Last week my son, Bjorn, got sick. I took his temperature, and it was 102.5 degrees. The Children’s Advil came out. He slugged down the appropriate dose for his size. Forty-five minutes later the fever was down to 100.
Just before bed I checked his temperature again. It was back up. More Advil. I checked again forty-five minutes later; now it was 103. Concerned, I asked Bjorn to drink more water. He obliged, but he was clearly languishing.
My wife, Mary, slept with our youngest son, Kristian, as I monitored Bjorn through the night. At 12:30 a.m., the thermometer went under the tongue of my lethargic son. His skin was hot; his affect dulled. 104.
I called the urgent care facility at the local medical center. They said, “Bring him in.”
Mary took Bjorn in while I stayed home with Kristian. While she started the van, I got Bjorn ready. I jostled him. He awoke. I told him we were going to the doctor. He looked at me with weary, wondering eyes and asked, “Am I going to die, Daddy?”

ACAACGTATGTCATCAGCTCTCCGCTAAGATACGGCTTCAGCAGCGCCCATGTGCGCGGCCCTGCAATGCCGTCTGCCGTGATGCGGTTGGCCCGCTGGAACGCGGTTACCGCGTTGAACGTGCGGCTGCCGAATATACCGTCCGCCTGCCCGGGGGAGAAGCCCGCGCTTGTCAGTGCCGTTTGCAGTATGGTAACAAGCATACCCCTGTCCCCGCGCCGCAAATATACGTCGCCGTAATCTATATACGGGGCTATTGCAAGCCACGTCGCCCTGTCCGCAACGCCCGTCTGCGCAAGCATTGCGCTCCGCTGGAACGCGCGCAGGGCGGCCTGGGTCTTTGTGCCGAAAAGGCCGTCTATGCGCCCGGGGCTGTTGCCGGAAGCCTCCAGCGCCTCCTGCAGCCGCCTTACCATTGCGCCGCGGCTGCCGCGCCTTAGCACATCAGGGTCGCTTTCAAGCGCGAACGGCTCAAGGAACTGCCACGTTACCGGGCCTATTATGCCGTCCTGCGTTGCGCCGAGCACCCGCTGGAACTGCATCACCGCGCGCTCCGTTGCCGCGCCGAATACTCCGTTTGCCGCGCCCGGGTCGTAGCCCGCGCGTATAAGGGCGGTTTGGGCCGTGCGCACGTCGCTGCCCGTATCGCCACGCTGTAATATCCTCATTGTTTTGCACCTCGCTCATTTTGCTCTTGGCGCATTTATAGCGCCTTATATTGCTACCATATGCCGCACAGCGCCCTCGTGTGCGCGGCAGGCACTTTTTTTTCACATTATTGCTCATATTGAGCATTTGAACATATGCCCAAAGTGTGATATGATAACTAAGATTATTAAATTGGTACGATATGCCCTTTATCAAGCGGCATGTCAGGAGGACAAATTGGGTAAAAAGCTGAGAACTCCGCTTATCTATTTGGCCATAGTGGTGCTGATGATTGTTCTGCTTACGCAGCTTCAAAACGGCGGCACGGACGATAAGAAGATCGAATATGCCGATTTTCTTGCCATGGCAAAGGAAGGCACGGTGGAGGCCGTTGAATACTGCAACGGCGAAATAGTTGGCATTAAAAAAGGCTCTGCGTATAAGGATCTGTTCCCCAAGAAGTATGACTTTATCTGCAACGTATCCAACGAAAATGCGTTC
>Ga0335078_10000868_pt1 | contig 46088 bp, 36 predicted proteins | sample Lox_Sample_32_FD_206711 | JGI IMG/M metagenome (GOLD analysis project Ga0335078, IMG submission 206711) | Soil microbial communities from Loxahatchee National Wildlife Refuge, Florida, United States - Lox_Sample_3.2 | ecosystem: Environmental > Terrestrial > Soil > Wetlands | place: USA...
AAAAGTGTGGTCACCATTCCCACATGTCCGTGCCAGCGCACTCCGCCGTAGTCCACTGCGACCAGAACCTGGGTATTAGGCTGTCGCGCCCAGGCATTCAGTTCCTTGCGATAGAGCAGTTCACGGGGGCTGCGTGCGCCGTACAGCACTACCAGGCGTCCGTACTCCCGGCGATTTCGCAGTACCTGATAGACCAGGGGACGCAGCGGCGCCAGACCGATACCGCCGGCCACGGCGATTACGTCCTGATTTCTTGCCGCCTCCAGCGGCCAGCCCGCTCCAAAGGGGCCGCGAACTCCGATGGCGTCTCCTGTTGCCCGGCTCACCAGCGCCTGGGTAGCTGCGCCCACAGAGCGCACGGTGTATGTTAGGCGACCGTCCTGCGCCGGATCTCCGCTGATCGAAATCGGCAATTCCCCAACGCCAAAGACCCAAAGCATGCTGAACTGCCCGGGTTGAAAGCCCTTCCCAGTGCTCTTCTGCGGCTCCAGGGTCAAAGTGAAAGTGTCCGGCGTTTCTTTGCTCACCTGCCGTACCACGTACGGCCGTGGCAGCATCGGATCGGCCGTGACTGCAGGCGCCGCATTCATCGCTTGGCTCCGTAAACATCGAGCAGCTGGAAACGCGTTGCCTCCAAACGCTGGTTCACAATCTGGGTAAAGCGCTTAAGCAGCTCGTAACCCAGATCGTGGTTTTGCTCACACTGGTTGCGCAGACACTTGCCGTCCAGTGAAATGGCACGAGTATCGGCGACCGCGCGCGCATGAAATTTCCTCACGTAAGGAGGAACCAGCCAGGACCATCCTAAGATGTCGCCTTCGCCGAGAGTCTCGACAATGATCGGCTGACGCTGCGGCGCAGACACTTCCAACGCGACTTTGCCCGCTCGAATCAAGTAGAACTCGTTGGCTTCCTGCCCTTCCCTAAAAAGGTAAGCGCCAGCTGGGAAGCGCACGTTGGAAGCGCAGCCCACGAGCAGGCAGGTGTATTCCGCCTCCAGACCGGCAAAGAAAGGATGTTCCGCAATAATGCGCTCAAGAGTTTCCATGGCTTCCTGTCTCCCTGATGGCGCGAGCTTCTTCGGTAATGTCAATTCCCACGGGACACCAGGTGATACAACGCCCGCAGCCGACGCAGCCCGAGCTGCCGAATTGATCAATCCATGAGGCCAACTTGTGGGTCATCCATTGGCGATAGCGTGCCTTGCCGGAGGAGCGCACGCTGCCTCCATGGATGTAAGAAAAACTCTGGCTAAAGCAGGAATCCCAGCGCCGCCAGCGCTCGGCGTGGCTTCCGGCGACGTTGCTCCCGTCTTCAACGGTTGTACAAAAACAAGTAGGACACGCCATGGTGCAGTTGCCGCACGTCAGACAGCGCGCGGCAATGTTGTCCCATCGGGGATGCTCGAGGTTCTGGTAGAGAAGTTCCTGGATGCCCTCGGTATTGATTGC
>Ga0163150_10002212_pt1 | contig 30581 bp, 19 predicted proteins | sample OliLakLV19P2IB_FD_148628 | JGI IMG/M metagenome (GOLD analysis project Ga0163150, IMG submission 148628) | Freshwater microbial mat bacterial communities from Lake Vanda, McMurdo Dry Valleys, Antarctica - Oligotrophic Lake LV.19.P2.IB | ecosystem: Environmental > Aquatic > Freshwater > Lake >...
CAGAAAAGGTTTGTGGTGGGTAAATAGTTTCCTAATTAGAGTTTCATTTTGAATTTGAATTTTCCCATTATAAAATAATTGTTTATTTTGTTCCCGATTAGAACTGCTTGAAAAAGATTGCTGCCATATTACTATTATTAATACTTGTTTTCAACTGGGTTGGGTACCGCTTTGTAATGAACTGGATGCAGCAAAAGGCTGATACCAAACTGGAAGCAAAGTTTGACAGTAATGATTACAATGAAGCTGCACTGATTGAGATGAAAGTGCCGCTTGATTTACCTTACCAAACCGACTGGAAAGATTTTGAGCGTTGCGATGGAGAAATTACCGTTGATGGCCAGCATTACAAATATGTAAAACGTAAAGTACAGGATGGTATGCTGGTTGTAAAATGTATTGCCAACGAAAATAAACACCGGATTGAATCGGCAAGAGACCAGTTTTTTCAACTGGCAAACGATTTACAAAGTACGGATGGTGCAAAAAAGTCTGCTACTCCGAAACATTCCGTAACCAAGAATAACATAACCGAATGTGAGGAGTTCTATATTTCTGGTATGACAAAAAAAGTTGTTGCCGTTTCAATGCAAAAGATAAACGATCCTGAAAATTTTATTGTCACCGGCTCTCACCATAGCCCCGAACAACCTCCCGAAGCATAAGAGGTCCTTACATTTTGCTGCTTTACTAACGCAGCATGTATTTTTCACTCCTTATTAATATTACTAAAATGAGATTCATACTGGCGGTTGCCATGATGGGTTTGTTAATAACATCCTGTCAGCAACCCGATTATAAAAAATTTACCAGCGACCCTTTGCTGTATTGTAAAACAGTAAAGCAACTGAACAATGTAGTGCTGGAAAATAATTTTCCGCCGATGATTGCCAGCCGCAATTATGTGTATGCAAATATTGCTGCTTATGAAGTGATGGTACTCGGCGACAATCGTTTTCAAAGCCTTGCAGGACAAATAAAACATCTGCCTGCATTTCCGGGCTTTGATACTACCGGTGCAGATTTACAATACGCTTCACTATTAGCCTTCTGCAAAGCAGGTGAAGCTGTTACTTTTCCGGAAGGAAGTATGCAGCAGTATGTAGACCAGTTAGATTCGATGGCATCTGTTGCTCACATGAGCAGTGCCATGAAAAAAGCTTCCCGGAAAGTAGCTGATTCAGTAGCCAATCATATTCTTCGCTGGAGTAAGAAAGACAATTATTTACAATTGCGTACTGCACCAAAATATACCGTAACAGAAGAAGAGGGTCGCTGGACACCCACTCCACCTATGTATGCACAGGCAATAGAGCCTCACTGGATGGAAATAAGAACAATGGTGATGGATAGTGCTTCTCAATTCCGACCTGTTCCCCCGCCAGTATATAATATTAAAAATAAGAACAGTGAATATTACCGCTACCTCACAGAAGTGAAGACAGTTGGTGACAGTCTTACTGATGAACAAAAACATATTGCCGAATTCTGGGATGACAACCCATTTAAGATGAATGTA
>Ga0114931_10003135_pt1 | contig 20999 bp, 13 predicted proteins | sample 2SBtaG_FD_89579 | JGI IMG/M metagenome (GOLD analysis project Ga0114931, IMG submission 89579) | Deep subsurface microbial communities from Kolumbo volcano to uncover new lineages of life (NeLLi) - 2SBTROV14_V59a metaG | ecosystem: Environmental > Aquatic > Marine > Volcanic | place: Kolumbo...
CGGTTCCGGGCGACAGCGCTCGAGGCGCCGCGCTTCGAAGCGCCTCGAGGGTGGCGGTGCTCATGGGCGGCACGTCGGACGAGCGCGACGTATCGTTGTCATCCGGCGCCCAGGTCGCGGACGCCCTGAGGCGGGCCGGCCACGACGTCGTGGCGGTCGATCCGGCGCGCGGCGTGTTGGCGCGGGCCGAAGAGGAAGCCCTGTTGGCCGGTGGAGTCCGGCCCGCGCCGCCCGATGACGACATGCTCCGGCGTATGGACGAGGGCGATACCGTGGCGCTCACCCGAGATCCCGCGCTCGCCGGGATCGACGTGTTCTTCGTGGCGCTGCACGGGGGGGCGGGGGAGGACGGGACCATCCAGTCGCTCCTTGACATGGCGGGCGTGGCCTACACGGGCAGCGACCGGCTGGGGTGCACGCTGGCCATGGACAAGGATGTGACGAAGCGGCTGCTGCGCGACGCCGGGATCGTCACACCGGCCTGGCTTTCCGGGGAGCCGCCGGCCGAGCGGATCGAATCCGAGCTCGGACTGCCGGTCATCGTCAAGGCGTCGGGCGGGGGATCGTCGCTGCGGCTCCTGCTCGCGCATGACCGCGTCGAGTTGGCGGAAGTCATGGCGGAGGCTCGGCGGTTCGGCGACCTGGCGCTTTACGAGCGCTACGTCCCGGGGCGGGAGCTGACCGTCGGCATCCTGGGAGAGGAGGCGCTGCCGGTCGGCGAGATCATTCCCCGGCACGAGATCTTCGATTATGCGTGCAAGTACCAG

I had three reactions. Common sense: “No, you are not going to die. We need to get this fever down.” Emotional: “I’m scared.” Visions of children with bizarre diseases flooded my heart. Spiritual: “Dear Jesus, cover him. Heal him. Love him.”
I conveyed the commonsense reaction to Bjorn, not wanting to scare him and being fairly certain his fever was not life threatening. But my mind flashed to the many parents in this world who have had to look at their children, knowing that the ultimate answer to that question was yes. I can barely write as I contemplate that circumstance.
Bjorn recovered. Still, I wonder if there was once a conversation between the Father and the Son, when the Son asked the question, “Am I going to die, Daddy?” and in his heart the Father knew the answer was yes. —(1001 Illustrations that Connect; Larson, Ten Eslhof, eds. Zondervan)
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